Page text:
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How romantic is romantic enough?

24. September 2008

It’s a debate that comes up a lot amongst romance writers of all sub-genres. How much romance does there have to be for it to be considered romance?

This is especially important for contests sponsored by RWA and the like. An entry might be really, really good, funny, entertaining, suspenseful, wahtever. But is it romance? And what makes a romance?

When RWAm had this discussion recently, a lot of feathers were ruffled, and the end result satisfied no one, it seemed. But these distinctions are necessary in an organisation that bills itself as genre-specific.
It’s a hard balance to strike between being as inclusive as possible while still staying true to the heart of the genre as it were.

A “pure” (some might say old-fashioned) romance is one girl, one guy, their relationship is the main focus of the story, and there will be a HEA, happy ever after of some form, often by guy and girl making a lasting commitment to each other and/or producing some sort of offspring.

But self-professed romance writers come in all shapes and story sizes, from guy-on-guy and girl-on-girl action to not ending up with the love interest of the book at all to menages and beyond. Where do they fall?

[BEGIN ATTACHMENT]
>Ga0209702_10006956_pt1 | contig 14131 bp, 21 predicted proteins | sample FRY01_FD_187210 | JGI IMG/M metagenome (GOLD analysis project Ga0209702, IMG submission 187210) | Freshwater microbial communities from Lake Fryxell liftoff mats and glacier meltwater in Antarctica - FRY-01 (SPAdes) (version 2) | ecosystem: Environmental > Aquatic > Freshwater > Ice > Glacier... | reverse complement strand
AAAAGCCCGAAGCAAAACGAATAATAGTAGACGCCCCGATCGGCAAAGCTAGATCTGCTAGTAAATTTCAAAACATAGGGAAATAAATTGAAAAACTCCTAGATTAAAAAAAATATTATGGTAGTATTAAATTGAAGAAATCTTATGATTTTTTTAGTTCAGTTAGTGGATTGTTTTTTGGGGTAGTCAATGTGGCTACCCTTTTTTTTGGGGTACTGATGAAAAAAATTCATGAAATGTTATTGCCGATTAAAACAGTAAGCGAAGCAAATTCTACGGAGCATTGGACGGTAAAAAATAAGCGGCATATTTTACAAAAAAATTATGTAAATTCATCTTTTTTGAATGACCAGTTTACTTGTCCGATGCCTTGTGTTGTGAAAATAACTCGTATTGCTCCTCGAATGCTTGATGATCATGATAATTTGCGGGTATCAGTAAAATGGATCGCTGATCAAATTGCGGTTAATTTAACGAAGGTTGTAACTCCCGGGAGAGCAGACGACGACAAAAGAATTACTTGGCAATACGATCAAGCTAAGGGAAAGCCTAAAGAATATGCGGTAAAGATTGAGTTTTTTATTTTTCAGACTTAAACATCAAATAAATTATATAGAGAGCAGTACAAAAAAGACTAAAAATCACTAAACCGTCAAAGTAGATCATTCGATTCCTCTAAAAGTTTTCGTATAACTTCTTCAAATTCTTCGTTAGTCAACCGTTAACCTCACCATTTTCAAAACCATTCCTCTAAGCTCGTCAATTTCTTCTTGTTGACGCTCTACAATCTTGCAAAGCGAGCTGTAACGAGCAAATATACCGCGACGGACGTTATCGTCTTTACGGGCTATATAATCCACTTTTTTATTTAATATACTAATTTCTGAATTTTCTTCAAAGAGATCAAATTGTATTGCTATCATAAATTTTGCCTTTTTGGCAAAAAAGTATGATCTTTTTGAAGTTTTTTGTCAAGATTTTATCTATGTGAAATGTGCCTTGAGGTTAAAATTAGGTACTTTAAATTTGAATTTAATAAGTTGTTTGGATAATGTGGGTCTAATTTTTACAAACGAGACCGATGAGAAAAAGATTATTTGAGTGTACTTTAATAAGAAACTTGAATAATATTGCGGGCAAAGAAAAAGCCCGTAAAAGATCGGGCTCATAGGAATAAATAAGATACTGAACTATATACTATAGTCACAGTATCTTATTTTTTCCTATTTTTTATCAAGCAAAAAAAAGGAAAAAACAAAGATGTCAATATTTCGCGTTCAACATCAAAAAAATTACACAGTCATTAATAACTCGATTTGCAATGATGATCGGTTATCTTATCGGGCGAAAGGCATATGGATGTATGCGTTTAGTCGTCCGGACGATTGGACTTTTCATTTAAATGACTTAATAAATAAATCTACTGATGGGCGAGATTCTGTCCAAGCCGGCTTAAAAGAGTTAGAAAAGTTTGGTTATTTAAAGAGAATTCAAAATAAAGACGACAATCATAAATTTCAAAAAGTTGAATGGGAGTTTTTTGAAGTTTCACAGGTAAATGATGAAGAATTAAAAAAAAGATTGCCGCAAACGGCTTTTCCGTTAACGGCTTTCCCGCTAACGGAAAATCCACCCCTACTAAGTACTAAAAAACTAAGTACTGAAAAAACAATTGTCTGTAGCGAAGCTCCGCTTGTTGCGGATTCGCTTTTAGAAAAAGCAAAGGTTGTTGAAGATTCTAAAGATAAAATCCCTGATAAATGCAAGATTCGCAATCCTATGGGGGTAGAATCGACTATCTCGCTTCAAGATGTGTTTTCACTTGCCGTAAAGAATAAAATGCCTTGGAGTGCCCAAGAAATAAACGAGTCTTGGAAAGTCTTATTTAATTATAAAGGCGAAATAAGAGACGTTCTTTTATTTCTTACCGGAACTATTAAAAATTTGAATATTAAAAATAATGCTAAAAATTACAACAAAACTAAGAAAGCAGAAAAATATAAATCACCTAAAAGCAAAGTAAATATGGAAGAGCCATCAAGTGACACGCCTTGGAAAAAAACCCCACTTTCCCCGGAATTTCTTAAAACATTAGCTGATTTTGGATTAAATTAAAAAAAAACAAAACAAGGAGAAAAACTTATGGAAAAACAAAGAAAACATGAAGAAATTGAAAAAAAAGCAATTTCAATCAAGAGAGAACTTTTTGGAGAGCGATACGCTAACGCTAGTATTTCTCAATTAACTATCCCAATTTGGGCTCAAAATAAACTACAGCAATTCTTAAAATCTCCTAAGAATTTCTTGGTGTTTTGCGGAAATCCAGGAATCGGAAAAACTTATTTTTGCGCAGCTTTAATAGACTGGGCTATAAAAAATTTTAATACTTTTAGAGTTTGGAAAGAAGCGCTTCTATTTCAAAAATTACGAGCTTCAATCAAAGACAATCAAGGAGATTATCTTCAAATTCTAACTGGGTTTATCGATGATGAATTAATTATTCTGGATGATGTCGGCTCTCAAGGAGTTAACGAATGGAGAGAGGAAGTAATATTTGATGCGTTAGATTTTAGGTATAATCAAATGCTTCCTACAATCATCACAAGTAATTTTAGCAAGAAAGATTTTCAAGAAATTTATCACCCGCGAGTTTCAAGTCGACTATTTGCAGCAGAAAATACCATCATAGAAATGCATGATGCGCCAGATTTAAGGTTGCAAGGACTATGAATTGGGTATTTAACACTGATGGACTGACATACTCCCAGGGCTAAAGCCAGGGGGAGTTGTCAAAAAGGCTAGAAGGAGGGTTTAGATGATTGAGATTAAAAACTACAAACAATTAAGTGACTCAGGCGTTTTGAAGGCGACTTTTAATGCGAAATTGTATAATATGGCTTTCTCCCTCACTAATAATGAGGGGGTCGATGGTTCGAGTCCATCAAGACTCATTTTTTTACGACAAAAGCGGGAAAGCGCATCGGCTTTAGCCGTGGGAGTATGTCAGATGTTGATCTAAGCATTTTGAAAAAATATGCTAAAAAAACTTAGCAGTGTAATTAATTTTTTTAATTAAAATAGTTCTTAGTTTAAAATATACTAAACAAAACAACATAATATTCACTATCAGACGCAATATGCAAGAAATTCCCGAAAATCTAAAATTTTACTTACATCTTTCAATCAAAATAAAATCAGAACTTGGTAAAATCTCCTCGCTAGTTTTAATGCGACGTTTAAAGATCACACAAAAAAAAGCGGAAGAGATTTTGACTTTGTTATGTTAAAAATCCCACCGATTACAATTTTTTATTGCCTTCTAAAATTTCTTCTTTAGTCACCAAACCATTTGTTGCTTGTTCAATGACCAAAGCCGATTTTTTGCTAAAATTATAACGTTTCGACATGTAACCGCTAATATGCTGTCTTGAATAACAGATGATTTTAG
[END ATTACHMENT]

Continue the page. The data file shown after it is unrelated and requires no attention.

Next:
Where do subgenres like teen fiction, family sagas and the controversially-named chick lit fall?
In a romantic suspense, is the action more important or the love scenes? how much page time does each get?

There is no simple answer here, but a lot of interesting discussion.

Last year, the RITA (aka the Oscar of romance fiction) for best contemporary novel went controversially to a young adult novel about a teen musician. There was romance in there, but it wasn’t at the forefront of the story.

This year, the R*BY (Australian romantic book of the year) went to a mainstream novel by an author who doesn’t define romance in quite the same way a lot of other people do.

Is this a problem? Maybe.
Is there an easy solution? Clearly not. These rules and awards don’t come about arbitrarily. There are committees, sub-committees, contest coordinators and a swarm of judges, all with their own vision of what makes a romance a romance.

What is romance to you? What makes a book romantic?
I know lots of blogs have talked about this, so link me back. i want to know more about what’s out there and what’s been said.

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